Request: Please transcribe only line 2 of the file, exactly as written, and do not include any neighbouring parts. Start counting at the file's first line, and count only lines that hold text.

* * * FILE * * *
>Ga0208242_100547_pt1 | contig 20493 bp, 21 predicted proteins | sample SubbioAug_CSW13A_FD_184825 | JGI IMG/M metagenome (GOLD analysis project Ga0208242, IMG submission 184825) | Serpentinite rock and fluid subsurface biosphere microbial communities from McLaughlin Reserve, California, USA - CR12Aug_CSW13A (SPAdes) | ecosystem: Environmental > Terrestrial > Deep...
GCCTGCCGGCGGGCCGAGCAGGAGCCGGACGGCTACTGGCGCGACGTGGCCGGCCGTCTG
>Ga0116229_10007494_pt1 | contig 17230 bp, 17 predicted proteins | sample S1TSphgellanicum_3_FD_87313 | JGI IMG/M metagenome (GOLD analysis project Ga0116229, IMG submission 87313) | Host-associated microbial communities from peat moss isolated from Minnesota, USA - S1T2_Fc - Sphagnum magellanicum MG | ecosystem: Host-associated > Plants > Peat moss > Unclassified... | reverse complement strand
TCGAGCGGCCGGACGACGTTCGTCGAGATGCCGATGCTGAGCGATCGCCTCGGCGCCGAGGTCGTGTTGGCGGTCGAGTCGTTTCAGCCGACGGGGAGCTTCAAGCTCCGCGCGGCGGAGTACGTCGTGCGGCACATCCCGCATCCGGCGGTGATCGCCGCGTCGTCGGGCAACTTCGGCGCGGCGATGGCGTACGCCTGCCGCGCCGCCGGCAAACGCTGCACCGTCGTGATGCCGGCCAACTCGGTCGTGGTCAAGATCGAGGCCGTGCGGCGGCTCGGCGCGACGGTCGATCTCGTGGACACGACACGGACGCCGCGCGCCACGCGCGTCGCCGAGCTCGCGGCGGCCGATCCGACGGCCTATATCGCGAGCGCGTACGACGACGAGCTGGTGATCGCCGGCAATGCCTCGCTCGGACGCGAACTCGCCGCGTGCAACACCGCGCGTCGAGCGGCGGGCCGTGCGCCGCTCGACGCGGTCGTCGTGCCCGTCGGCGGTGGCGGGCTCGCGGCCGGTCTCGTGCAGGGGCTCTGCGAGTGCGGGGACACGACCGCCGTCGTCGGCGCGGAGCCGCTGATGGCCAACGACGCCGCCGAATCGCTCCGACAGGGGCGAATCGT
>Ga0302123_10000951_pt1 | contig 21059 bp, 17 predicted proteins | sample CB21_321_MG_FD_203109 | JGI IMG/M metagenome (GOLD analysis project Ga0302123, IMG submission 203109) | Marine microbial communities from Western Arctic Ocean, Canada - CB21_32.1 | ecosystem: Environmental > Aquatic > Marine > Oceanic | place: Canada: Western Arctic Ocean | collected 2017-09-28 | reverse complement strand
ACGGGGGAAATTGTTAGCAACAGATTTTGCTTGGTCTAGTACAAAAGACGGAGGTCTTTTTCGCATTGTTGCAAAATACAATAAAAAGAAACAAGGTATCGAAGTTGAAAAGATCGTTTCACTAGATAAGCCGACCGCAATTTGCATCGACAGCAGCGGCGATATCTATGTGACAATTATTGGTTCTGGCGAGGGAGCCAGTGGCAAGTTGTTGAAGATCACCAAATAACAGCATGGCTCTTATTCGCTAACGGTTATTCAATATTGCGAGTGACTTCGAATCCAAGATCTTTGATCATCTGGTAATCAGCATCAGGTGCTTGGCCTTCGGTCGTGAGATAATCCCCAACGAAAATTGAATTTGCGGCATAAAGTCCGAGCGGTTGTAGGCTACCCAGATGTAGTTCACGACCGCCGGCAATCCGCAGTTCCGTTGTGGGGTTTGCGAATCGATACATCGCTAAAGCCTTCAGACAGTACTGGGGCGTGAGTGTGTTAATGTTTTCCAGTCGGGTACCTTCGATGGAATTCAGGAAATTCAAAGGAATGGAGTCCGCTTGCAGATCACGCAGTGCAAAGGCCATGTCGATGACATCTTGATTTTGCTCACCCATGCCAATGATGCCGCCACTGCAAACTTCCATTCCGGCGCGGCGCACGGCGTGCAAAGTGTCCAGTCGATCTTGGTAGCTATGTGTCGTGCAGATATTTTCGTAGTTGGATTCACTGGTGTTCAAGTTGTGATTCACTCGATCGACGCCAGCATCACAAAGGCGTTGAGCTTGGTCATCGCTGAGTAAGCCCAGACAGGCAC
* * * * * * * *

GCCTGCCGGCGGGCCGAGCAGGAGCCGGACGGCTACTGGCGCGACGTGGCCGGCCGTCTG